A few months ago, the Pew Research Center released new information about the American family. Continuing a trend, the surveys showed that 41 percent of American children are being raised by single mothers. Among African-Americans, the figure is 72 percent; and among Hispanics, the figure is 53 percent. Pew also revealed that 44 percent of today’s single mothers have never been married.
What this means for Scouting: More and more boys and young men need the male role models, mentoring, structure and values Scouting provides. And many single mothers are reaching out to the BSA to make sure their boys get those life-enhancing benefits.
“It’s hard enough for two parents to raise kids on top of careers and other activities,” says Lou Sandoval, a Chicago Area Council commissioner. “I can only imagine how difficult it is for single parents to do that alone, especially if they live in an area where they don’t have a lot of family support.”
The good news, Sandoval says, is that Scouting can help fill that vacuum in single-parent homes. “During the kids’ school years, Scouting provides an activity structure to keep them active, engaged and focused on constructive things,” he says. “Long term, Scouting may also help to provide vocational opportunities or at least an awareness of them.”
To find out more about Scouting’s impact on boys raised in single-parent homes, we asked three single moms to sound off about the benefits of the BSA:
Tara Scarborough of Abingdon, Va., mother of Daniel, 18, Eagle Scout. Scarborough’s brother was a Scout for a few years during their childhood, but otherwise she had no prior experience with Scouting.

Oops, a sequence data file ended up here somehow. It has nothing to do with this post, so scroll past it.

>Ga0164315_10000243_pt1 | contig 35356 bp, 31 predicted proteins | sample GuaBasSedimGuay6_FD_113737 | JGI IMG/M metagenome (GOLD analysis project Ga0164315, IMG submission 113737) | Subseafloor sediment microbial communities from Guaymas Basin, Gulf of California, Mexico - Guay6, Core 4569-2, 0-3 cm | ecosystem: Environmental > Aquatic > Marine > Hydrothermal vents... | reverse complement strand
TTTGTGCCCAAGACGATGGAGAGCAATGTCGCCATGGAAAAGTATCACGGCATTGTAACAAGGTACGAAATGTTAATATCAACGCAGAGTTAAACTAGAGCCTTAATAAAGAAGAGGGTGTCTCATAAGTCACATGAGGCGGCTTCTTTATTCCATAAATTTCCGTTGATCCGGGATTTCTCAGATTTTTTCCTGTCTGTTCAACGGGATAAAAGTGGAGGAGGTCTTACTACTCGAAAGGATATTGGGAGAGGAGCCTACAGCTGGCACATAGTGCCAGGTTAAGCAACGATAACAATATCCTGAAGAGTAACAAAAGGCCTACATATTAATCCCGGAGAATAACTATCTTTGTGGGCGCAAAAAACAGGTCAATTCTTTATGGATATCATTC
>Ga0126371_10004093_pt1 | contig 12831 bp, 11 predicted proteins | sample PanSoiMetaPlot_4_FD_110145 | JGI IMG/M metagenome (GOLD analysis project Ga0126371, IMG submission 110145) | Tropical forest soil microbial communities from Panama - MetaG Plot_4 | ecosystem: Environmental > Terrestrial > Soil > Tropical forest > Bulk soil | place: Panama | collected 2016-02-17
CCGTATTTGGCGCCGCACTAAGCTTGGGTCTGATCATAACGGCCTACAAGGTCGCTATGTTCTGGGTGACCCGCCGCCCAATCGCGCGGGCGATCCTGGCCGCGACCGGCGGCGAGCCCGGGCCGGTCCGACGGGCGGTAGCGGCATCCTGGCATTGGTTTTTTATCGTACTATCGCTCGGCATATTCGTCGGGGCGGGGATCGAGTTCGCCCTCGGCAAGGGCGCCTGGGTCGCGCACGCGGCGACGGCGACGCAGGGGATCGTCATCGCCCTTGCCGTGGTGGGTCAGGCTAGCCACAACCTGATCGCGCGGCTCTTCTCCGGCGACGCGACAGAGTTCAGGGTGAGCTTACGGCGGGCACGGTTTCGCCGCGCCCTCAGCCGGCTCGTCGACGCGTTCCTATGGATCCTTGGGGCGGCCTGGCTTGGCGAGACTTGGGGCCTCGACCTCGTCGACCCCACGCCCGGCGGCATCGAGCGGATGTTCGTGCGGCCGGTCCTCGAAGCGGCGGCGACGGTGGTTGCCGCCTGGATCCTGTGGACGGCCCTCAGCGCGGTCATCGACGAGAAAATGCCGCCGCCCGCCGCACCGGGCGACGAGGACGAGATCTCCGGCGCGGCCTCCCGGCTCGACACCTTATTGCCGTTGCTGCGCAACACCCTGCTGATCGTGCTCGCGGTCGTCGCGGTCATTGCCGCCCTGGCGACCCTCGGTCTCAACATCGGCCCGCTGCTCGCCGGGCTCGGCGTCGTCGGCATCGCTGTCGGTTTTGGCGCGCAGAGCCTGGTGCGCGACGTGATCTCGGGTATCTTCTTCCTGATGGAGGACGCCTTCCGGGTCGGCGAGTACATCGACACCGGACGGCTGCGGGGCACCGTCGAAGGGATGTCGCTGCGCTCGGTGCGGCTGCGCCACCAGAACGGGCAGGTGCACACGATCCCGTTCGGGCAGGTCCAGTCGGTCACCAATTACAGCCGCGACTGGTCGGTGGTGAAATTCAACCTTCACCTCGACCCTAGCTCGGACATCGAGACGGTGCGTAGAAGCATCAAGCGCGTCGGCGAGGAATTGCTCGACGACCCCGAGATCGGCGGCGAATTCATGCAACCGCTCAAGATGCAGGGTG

“I’m a single mom, and I will be the first to say a boy needs a male role model. It’s a guy thing. They have to go get muddy and bloody and whatever else it is they do on campouts. They need to be around testosterone, not just estrogen. Men’s brains are wired differently from women’s, and the boys need both perspectives.
“People who know Daniel know that Scouting’s had a great effect on him. He may not be the perfect example of the stereotypical ‘perfect’ Eagle, but I shudder to think where he would be if he hadn’t had Scouts and Scoutmasters to influence him along the way. It was what he needed. It has kept him on track.”
Rachel Vlach of Berwyn, Ill., mother of Malaikai, 8, Cub Scout. Vlach is from a Scouting family, so it was “a natural thing” to involve her son in the program.
“[Malaikai’s] father left us when he was 4, so he’s learned things from the male leaders that I couldn’t teach him. He’s learned some of the respect for men and how to see men in a positive light — not just like someone who will leave. He really attaches himself to the male leaders in the group. When he sees our Cub pack leader’s husband, he’ll just run up to him and give him a hug and say, ‘How you doing?’
“He has ADHD, but at the meetings, he’s always listening, very attentive, does everything he should. He’s calm, cool and collected there. He can’t wait to get into Boy Scouts so he can go camping. He’s made two great friends, and the three of them say they’re going to become Eagle Scouts together.”
Karen Neimanas, of Chicago, Ill., mother of Jake, 20, Eagle Scout and Venturer. Neimanas had no prior experience with Scouting before her son became involved.
“Jake’s father passed away six years ago. He was an alcoholic, so there were lots of challenges at home. But Jake had started in Scouts at 7, and he stayed with it and moved through the ranks. Scouting gave him a chance to see what different men do in positive ways to be involved in children’s lives.
“He has just gone to work as a licensed emergency medical technician, and I’m convinced that without Boy Scouts, he would not have been interested in that. When he learned the lifesaving and survival skills, he really liked it. Scouting provided an easy transition to the role of a first responder and someone who takes leadership. I just wish everyone could see the value of the Boy Scout program. I’m so glad he loved it and stayed with it.”